The role of optical engineering for clean water problems

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Illustration by PGSP

Limited access to clean water has been the issue discussed in the world, no exception in some remote areas in Indonesia. The main problem is the source of clean water that has been polluted by industrial waste.

The scarcity of clean water sources caused by climate change and the human population and the increasing human population tends to lead to an unsustainable natural resource retrieval pattern, including clean water sources (e.g., groundwater, river water, etc.). The main example is an excessive exploration of the groundwater source, while the tree continues to be felled so that groundwater tends to deplete. In addition to the destruction of nature, the growing number of human populations also increased greenhouse gases that triggered the occurrence of climate change; Where climate change alone can exacerbate the problem of scarcity of clean water sources.

Limited clean water sources create a domino effect on other aspects such as reducing food production, changing ecosystems, and supplying city community needs that have occurred in several countries in the African continent (UNESCO, 2012) and may occur in some countries in Asia and the Americas in the next few decades.

One of the real solutions in this clean water problem is to replace the treated water source. Water that has been processed only 3% of the total water on earth, namely surface water, including river water, lake, glacier, etc. While 97% of the total water on earth is seawater has the potential for long-term solutions for the scarcity of clean water sources. But the development of water-based clean water resources is still very minimal developed because it tends to be expensive and requires a technological adaptation that is not easy in countries with a high level of poverty and developing countries.

The process of transforming seawater into drinking water is called the desalination process, which is the process of eliminating seawater contamination such as salinity and other ion ions that are not needed to produce clean water. Thermal and membrane technology dominates desalination technology, which both require costly maintenance and high technology support. Thermal and membrane technology requires less fossil fuel. These reasons are the main barrier to developing countries and disadvantaged countries to use desalination technology.

Solar energy can be a solution for desalination processes in developing and lagging countries. In addition to cheap, solar energy is also environmentally friendly and very abundant in number. Solar energy-based desalination is using solar heat as the primary energy to heat the seawater to produce moisture, which will be harvested as clean water.

This technological approach has a deficiency in its heat conversion efficiency. Often the heater is less able to deliver heat energy from the sun to heat the seawater. There have been many approaches used to maximize the application of this technology, for example, by using materials that can absorb heat and add dyes to the seawater for the water to evaporate quickly.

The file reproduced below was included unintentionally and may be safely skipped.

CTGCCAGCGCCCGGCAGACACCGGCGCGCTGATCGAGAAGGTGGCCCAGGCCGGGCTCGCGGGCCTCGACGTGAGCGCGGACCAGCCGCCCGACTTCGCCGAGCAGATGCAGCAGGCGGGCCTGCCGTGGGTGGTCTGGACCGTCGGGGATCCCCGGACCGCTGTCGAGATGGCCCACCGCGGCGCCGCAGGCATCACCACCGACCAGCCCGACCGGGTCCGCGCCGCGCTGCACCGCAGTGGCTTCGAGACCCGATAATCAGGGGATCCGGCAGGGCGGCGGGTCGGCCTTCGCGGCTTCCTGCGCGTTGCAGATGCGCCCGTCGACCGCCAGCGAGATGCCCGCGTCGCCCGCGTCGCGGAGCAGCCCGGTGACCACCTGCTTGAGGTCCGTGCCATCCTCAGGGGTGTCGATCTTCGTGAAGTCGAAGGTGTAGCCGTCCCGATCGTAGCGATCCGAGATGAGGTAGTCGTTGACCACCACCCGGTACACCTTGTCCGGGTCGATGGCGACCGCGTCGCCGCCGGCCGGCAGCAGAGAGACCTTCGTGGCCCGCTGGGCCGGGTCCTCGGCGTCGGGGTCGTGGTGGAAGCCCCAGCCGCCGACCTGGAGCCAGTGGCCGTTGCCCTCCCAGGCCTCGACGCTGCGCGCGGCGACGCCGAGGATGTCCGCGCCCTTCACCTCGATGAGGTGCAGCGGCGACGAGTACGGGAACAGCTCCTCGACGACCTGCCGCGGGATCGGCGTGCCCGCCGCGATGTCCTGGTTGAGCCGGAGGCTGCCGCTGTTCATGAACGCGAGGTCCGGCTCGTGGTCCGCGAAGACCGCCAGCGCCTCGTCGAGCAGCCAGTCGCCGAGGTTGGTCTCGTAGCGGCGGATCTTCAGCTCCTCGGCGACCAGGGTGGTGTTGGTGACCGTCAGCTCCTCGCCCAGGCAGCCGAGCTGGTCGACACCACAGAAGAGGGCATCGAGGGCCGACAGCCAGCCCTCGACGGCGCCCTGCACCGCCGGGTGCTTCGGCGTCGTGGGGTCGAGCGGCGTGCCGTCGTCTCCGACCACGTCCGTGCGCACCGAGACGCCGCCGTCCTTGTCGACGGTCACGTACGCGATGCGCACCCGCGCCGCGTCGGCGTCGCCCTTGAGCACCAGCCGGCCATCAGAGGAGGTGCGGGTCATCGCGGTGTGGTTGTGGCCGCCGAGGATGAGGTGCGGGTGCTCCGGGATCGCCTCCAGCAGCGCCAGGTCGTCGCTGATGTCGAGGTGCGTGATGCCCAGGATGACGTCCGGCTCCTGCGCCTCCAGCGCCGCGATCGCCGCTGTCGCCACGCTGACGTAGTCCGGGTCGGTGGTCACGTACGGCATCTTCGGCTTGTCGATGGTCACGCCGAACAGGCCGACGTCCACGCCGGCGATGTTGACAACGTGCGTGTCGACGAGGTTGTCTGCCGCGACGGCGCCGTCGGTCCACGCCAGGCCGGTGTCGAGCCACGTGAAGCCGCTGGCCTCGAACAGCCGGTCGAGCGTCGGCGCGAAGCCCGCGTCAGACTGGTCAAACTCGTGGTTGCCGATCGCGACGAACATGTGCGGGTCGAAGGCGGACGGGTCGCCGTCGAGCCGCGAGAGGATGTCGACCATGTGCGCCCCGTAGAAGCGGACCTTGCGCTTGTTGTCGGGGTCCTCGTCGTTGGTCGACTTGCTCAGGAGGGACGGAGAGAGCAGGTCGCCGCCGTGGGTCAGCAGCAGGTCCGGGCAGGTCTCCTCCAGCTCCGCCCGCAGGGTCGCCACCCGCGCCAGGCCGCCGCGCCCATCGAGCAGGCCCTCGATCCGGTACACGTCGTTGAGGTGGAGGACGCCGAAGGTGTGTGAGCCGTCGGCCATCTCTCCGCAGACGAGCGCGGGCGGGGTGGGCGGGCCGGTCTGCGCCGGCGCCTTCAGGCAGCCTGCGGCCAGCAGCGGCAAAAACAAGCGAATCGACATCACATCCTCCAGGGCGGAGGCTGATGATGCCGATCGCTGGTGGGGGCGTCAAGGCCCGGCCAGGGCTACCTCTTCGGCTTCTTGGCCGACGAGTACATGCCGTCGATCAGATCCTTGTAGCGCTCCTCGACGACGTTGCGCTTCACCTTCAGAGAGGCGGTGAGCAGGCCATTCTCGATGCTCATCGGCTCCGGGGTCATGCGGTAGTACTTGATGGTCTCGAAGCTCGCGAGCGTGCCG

In research conducted by our research team (research team of Environment and biology Engineering of Unair), we use the optical engineering approach as a solar thermal energy concentrator to seawater. Besides, we also approach the use of copper-based materials that have high efficiency in delivering heat.

The optical engineering form that we use is the Fresnel lens, which is a lens that has a super high focus on focusing heat into the seawater. This research uses the seawater of Surabaya, which has been heavily polluted by household waste and perhaps also the industry. So it can be imagined very many ions that must be eliminated to produce clean water.

The results showed that the use of the Fresnel lens on the reactor that we designed could increase solar-based desalination efficiency. By 16% (3% in heat phase, and 20% in the cold phase). The results in our validation by calculating evaporation or evaporation using a modeling approach, which turns out its efficiency by 18%. Due to the distance of field studies and models less than 5%, it can be concluded the results of this study have statistically high validity. Furthermore, the use of Fresnel lenses can also heat more water proven evaporation that occurs during cold phase (no sun) reactors with Fresnel lenses have a 20% better efficiency than those using only conventional glass.

Author : Wahid Dianbudiyanto, S.T, M.Sc

UNAIR Environmental Engineering Lecturer

Link journal : http://www.envirobiotechjournals.com/article_abstract.php?aid=9699&iid=276&jid=3

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